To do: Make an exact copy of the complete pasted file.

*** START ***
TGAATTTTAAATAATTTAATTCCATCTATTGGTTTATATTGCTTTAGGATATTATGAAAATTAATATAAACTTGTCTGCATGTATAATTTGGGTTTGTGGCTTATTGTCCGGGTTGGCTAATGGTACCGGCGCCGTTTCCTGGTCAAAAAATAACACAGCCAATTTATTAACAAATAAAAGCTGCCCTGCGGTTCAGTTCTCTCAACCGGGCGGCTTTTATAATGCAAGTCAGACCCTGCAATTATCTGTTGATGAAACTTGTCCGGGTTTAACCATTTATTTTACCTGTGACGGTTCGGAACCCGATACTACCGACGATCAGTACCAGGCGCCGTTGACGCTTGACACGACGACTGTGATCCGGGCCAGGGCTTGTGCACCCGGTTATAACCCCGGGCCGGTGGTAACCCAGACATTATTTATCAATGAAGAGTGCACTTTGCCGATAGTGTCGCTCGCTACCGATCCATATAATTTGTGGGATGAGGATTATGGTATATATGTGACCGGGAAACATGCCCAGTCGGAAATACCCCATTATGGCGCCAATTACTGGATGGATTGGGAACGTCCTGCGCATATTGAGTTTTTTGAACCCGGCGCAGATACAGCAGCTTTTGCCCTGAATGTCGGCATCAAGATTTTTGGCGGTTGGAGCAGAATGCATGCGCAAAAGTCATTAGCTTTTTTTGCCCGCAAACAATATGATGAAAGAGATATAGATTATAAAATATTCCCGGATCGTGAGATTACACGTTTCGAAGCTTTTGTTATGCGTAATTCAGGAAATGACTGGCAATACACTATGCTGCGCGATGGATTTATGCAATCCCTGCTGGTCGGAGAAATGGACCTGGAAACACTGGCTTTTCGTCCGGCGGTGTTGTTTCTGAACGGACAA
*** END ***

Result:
TGAATTTTAAATAATTTAATTCCATCTATTGGTTTATATTGCTTTAGGATATTATGAAAATTAATATAAACTTGTCTGCATGTATAATTTGGGTTTGTGGCTTATTGTCCGGGTTGGCTAATGGTACCGGCGCCGTTTCCTGGTCAAAAAATAACACAGCCAATTTATTAACAAATAAAAGCTGCCCTGCGGTTCAGTTCTCTCAACCGGGCGGCTTTTATAATGCAAGTCAGACCCTGCAATTATCTGTTGATGAAACTTGTCCGGGTTTAACCATTTATTTTACCTGTGACGGTTCGGAACCCGATACTACCGACGATCAGTACCAGGCGCCGTTGACGCTTGACACGACGACTGTGATCCGGGCCAGGGCTTGTGCACCCGGTTATAACCCCGGGCCGGTGGTAACCCAGACATTATTTATCAATGAAGAGTGCACTTTGCCGATAGTGTCGCTCGCTACCGATCCATATAATTTGTGGGATGAGGATTATGGTATATATGTGACCGGGAAACATGCCCAGTCGGAAATACCCCATTATGGCGCCAATTACTGGATGGATTGGGAACGTCCTGCGCATATTGAGTTTTTTGAACCCGGCGCAGATACAGCAGCTTTTGCCCTGAATGTCGGCATCAAGATTTTTGGCGGTTGGAGCAGAATGCATGCGCAAAAGTCATTAGCTTTTTTTGCCCGCAAACAATATGATGAAAGAGATATAGATTATAAAATATTCCCGGATCGTGAGATTACACGTTTCGAAGCTTTTGTTATGCGTAATTCAGGAAATGACTGGCAATACACTATGCTGCGCGATGGATTTATGCAATCCCTGCTGGTCGGAGAAATGGACCTGGAAACACTGGCTTTTCGTCCGGCGGTGTTGTTTCTGAACGGACAA